Seven Things You Should Know About Wills

Written by Collett P. Small, Esq. on . Posted in Blog

1. What is a will?

A will is a legal document that provides written direction for the distribution of your
property at death.

2. What are the requirements for making a will?

The maker of the will must be 18 years or older, and of sound mind. The will must be
written and witnessed by at least two witnesses.

3. What will happen if you die without a Will?

If you do not have a will, your assets may not be distributed in the manner you wish and
the state will oversee the distribution of your property according to a rigid set of rules
established by statute. This type of distribution may create financial and emotional
problems for your loved ones. The court appoints a personal representative, to manage
your estate. The cost may be greater than if you had a will and the administration of your
estate may be subject to greater court supervision.

4. Why do I need a will?

Having a will gives you control over the distribution of your property. It lets you decide
how your belongings, should be distributed.

5. Can I change my will once it's made?

As long as you are of sound mind you may write a new will to replace the old one, or make
an addition using an amendment known as a codicil. Changes in your circumstances after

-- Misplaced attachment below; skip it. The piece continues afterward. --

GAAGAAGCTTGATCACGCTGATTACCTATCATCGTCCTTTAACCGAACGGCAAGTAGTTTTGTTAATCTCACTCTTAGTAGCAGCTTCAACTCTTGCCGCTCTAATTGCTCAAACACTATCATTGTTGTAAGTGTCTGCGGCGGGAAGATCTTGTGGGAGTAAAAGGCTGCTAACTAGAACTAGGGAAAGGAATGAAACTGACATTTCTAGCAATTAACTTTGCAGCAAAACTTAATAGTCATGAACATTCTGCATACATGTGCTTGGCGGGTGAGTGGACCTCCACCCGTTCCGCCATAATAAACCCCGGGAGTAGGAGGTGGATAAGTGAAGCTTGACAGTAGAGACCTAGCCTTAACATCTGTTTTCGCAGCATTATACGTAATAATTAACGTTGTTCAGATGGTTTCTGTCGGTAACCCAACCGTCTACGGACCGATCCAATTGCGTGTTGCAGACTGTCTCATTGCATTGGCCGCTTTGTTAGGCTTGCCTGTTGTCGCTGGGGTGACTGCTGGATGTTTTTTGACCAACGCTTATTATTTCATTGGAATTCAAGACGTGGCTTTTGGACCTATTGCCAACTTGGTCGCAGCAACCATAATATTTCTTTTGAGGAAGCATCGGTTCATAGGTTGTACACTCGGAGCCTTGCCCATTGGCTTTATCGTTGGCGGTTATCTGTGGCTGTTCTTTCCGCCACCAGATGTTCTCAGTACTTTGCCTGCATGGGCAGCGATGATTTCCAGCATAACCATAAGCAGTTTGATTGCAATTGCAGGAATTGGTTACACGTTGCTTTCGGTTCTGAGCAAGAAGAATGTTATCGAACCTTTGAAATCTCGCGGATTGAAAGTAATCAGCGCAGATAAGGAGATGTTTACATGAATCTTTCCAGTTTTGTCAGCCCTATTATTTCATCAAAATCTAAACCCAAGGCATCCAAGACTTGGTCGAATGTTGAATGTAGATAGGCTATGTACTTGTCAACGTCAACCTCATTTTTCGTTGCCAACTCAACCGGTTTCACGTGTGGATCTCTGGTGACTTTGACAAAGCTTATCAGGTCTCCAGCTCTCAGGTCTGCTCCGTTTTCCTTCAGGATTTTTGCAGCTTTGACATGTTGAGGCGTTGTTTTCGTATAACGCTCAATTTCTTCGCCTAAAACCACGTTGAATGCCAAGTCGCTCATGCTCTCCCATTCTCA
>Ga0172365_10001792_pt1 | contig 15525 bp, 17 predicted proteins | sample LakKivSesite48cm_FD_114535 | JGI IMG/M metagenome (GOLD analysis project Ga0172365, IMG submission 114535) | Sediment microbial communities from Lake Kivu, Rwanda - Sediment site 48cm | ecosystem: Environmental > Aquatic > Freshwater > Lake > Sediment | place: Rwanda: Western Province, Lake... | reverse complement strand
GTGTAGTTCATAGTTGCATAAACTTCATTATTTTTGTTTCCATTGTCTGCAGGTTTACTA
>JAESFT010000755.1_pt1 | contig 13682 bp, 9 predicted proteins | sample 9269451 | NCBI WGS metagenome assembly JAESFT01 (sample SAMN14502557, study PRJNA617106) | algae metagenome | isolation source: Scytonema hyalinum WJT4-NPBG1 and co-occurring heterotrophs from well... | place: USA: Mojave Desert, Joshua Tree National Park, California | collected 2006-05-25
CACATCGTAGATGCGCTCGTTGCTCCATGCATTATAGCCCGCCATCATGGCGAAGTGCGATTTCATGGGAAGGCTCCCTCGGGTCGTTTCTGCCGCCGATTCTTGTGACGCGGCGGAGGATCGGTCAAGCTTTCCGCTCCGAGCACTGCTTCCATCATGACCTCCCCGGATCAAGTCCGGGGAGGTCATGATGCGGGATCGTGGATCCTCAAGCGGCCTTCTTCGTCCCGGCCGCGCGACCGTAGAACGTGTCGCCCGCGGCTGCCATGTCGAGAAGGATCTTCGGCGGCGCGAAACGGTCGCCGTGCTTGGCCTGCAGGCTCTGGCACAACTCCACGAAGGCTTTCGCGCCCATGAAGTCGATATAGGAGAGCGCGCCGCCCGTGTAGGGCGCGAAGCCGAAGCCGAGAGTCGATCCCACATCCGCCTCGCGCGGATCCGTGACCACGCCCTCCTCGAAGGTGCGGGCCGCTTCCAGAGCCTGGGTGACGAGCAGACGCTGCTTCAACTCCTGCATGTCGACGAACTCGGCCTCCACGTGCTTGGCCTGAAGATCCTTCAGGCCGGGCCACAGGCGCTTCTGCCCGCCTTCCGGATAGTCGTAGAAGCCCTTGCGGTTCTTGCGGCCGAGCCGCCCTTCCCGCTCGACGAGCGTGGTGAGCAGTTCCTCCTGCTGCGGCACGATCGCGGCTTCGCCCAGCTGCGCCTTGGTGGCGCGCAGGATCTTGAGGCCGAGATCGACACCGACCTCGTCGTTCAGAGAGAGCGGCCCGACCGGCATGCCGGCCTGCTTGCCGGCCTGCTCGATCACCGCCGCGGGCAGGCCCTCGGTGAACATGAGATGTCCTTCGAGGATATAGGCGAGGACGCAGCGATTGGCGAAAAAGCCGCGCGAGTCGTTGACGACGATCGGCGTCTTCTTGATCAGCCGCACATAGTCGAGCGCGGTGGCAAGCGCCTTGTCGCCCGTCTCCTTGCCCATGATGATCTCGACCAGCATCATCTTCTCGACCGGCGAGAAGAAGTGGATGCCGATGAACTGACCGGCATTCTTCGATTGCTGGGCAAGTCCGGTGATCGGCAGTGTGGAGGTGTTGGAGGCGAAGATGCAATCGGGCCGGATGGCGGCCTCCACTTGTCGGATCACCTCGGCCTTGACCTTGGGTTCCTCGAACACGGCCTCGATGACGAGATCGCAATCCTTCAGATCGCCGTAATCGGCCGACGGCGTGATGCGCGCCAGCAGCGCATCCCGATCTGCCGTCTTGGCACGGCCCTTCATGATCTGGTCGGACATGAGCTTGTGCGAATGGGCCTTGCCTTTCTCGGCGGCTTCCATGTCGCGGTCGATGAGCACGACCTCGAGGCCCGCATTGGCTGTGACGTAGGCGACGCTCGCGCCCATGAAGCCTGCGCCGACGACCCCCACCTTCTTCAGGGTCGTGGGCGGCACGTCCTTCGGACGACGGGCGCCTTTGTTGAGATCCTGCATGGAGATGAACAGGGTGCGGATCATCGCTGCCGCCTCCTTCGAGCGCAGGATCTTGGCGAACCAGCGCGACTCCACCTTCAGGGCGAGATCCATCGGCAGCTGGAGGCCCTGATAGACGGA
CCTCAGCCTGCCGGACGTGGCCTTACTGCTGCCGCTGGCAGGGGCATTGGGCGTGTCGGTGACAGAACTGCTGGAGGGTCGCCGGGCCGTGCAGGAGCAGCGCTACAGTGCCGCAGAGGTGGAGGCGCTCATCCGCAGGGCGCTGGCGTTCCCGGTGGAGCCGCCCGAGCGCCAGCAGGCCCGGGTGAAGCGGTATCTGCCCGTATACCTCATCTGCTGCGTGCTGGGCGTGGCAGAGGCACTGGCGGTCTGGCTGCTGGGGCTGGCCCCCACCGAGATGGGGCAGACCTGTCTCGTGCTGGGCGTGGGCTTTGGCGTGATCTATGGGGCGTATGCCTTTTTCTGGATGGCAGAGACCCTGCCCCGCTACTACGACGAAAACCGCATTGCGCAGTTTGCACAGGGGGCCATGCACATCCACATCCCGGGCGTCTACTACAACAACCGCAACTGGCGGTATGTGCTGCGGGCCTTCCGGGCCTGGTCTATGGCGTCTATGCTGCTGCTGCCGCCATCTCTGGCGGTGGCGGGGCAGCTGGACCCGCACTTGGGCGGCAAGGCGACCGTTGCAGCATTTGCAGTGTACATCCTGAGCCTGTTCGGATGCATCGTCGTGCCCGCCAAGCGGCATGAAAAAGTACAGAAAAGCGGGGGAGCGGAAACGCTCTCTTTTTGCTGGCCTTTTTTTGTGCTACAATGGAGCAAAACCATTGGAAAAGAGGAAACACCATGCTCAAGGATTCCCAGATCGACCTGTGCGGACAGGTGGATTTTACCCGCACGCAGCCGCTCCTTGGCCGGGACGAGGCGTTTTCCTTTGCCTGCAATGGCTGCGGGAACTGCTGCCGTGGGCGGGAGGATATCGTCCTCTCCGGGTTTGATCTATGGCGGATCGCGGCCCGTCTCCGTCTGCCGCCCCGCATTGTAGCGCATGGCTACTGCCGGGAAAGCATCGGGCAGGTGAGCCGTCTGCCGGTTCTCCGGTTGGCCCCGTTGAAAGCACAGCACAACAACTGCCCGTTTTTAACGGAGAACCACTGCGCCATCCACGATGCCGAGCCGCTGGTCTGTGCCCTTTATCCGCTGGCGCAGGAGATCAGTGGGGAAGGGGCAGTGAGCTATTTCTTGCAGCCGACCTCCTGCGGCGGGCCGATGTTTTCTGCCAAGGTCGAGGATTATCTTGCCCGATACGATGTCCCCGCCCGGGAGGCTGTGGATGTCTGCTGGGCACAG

making a will, such as tax law amendments, deaths, marriage, divorce, birth of children, or
change in the nature of your property, may create a need for a new will.

6. How long is a will valid?

A will is valid until it is legally changed or revoked. You may change your will as long as
you have the capacity that is required to make a will.

7. Who should prepare your will?

Wills are very personal and individualized legal documents and should be discussed with
an attorney who is knowledgeable in this area. The preparation of a will involves making
decisions that require professional judgment which can be obtained only by years of
training and experience. An experienced attorney can pitfalls and advise the course best
suited for each client. Remember, there is no such thing as a "simple will." Even small
estates can have complexities only foreseeable by the experienced attorney. Elder Law
Attorneys are experienced in drafting wills so they are a good choice to provide assistance
in this area. If you have any questions regarding making your will do not hesitate to
consult with an experienced Elder Law attorney in your area.